President Obama this week announced the launch of the American Graduation Initiative (AGI), a $12 billion fund for the nation’s community colleges. In his address at Macomb Community College in Warren, Michigan, the president compared the Initiative to the original GI bill signed by Roosevelt, and he reminded the audience of his ambition to expand higher education:
at the start of my administration I set a goal for America: By 2020, this nation will once again have the highest proportion of college graduates in the world. We used to have that. We're going to have it again.
AGI will do three things: provide grants to help more students attend and graduate from college and secure a job; back $10 billion in loans to colleges to rebuild and renovate their campus buildings, and support the development of new online education systems. The $12 billion initiative, if spread evenly among the1,685 two-year colleges in the United States, will provide $7.1 million to each college.
We at NAS have been skeptical of President Obama’s expansion plans, which would require doubling the number of college students in the United States over the next decade. We have also addressed similar aspirations voiced by the College Board, the Carnegie Corporation, and the Lumina Foundation. Aiming to have the highest proportion of college graduates in the world sounds like a perfectly wholesome opportunity for more people to partake in higher education. But we see two problems.
First, in higher education, quantity and quality generally have an inverse relationship. Today many students who are admitted to college are seriously under-prepared for college work. Often they are assigned to remedial programs to learn the basics they should have acquired in high school. Their entry into regular college classes is deferred, and many fall by the wayside before they ever reach the level of a standard freshman curriculum. Those who do persist through this ordeal can end up with a truncated college program. Remediation of course is only one response to ill-prepared students. Some colleges choose the more expedient route of just making the curriculum easier for all—sacrificing academic rigor for the sake of larger enrollments.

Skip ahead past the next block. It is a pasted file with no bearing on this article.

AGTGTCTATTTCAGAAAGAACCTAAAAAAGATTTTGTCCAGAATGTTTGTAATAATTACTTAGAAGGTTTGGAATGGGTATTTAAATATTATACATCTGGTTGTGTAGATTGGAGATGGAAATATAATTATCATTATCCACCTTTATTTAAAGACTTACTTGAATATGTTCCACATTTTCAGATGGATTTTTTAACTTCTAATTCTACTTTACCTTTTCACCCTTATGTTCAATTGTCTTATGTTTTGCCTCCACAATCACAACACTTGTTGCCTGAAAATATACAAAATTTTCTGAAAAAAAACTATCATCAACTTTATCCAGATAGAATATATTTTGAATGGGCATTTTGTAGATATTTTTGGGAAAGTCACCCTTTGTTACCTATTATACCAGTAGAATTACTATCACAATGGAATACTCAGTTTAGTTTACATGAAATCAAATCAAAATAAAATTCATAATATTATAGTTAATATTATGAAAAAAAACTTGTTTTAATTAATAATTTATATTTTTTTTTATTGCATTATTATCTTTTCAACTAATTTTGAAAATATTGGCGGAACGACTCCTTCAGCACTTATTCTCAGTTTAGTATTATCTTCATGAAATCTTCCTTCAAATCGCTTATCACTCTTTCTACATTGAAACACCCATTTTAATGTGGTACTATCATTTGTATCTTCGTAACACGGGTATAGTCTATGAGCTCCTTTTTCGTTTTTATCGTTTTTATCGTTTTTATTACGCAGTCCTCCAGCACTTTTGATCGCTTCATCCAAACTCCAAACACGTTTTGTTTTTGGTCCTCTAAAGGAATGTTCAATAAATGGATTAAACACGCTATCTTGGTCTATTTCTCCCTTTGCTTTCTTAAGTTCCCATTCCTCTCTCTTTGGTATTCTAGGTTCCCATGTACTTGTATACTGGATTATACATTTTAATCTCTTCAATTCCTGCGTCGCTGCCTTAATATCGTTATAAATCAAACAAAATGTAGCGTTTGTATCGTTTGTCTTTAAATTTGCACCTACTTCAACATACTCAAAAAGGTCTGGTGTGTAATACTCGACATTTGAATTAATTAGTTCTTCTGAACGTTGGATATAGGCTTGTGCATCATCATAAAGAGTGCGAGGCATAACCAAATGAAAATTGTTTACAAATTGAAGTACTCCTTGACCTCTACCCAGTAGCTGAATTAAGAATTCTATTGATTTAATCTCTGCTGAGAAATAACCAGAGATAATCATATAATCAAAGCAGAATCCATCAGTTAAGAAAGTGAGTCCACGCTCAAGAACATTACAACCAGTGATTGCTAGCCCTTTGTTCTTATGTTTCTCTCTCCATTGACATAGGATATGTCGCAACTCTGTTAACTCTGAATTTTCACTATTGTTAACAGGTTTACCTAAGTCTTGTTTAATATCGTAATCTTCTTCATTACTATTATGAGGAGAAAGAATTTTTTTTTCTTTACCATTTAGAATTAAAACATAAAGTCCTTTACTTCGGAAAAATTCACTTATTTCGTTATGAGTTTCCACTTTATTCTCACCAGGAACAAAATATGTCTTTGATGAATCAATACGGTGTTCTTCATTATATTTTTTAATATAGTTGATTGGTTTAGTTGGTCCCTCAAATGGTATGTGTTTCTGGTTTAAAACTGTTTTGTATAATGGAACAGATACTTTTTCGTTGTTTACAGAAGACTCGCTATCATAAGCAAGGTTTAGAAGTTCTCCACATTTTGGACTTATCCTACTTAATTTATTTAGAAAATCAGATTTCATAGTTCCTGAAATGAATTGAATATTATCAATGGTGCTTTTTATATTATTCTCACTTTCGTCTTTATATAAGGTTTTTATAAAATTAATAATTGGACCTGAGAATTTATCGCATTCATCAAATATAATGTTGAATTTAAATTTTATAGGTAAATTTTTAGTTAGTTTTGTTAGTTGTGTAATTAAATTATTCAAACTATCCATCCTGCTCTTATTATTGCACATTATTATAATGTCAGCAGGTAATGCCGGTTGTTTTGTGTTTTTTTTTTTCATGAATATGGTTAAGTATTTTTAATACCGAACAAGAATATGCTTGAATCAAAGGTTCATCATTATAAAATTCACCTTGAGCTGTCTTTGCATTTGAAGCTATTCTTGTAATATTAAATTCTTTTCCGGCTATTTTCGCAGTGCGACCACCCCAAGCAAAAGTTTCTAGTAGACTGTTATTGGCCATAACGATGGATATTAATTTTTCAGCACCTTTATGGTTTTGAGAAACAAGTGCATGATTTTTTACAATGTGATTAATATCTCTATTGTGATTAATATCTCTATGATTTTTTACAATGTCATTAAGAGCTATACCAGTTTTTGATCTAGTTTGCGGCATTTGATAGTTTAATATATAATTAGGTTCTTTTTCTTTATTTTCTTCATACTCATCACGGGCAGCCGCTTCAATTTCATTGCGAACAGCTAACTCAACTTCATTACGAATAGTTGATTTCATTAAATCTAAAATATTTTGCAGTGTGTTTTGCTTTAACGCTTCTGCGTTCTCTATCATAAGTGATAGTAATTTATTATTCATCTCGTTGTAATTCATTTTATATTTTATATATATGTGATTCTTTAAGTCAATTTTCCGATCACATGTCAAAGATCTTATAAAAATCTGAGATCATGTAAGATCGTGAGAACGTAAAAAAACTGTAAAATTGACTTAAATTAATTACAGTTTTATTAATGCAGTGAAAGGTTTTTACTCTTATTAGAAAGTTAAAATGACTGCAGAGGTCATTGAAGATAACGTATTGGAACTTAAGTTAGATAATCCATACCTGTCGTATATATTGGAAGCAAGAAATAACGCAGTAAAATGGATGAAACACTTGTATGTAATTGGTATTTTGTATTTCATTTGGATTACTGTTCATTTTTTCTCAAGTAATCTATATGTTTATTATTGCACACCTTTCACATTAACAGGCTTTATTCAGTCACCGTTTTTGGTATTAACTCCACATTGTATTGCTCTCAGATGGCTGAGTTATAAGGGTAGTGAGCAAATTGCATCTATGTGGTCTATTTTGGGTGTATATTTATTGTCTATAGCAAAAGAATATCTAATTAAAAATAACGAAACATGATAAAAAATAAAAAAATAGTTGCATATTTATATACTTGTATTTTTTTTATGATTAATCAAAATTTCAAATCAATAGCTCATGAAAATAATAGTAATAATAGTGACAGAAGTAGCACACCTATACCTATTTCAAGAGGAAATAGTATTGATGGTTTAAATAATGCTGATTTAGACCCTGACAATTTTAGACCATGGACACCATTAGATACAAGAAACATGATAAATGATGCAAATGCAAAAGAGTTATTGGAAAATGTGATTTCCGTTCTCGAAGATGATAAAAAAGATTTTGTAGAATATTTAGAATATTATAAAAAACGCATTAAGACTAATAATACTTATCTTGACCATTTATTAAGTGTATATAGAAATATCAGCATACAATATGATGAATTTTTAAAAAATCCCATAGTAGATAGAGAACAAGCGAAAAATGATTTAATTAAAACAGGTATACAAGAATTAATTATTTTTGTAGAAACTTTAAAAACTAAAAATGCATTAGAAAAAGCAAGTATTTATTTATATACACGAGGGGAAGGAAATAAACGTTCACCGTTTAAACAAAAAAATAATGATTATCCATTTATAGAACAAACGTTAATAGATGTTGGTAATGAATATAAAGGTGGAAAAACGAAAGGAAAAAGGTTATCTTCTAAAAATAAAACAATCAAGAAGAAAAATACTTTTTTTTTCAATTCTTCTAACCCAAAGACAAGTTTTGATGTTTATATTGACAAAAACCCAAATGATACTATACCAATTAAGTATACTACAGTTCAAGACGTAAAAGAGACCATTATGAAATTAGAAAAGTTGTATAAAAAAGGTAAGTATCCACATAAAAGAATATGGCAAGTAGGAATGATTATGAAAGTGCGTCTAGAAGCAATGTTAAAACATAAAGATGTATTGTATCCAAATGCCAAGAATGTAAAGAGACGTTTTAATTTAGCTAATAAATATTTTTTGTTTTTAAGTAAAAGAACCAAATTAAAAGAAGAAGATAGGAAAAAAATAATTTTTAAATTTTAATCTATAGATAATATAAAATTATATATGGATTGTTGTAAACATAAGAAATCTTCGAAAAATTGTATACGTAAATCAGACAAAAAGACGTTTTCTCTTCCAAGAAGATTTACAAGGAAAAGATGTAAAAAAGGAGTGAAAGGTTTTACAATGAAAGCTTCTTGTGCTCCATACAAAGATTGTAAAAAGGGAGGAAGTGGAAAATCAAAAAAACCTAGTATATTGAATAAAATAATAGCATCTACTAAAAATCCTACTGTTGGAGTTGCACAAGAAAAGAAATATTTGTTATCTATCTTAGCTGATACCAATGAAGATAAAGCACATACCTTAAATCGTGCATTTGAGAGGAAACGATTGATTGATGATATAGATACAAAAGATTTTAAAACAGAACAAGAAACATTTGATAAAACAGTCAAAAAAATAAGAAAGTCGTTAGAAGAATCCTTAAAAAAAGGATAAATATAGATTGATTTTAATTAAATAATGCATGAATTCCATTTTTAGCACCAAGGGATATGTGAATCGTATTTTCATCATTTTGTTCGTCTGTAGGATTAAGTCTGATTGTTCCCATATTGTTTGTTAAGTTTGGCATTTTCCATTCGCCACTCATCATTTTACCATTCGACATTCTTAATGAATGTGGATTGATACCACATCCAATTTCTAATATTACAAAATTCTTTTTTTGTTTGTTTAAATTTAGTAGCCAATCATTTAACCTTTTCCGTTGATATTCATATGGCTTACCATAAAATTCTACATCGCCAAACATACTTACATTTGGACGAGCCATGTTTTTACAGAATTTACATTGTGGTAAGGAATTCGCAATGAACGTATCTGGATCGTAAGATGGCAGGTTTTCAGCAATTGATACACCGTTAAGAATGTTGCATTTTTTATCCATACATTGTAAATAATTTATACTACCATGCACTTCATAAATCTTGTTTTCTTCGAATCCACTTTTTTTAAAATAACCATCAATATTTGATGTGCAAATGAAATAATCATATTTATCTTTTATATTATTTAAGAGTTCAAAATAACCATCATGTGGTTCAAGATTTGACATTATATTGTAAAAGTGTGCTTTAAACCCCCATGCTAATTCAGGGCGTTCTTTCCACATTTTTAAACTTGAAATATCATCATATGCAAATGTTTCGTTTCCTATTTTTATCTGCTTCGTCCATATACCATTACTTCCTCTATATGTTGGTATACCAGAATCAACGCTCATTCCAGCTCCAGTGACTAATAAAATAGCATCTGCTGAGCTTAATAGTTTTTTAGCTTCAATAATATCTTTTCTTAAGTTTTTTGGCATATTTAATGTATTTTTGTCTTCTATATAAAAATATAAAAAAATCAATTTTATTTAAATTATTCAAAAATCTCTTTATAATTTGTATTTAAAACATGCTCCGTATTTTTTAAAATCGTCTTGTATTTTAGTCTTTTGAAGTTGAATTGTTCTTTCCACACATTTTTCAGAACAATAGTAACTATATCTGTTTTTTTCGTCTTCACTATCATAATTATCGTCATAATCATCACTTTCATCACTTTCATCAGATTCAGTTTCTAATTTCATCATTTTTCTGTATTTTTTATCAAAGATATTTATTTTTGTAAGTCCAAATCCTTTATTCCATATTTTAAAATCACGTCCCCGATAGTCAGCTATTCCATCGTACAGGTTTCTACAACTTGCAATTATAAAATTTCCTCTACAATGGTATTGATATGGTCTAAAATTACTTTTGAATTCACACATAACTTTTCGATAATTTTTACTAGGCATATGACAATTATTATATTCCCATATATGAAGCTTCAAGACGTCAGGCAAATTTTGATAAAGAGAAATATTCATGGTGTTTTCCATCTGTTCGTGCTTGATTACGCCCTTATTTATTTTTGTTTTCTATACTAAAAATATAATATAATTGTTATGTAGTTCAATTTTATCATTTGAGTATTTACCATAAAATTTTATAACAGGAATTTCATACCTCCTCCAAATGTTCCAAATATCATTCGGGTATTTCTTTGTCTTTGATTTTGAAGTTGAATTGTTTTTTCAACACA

Expanding college enrollment also erodes quality in other, perhaps less obvious, ways. As enrollments have ballooned, people have noticed that college graduates seem less reliably in command of core skills. That observation has fueled a national movement to hold colleges responsible for “student learning outcomes” (SLOs), a set of concrete goals that students must reach by the end of each course. This superficially attractive fix-it actually makes the problem worse. Since the professor knows he will be held accountable for how well his students achieve the “learning outcomes” he has announced in advance, he has a strong incentive to make those outcomes as easy as possible. And the components of a college curriculum that are not reducible to easily measured outcomes suffer most of all. For these reasons, SLOs can stunt true learning.
The new move to expand the university also comes at a time when the American university seems to be changing its mission: Many colleges now indulge a rhetoric that suggests much less interest in educating students, than in “transforming” them. The transformation that college officials have in mind is a kind of character reformation.
Higher education is now seen as a means to erase biases, to liberate the student from tradition and oppression, to train the next generation of political activists in “citizenship,” and to instill in graduates a deep sense of social and environmental responsibility. Often these ideals translate to radical ideologies, and students get inculcated in a steady diet of eco-socialism, racial preferences, and hostility to white or religious people.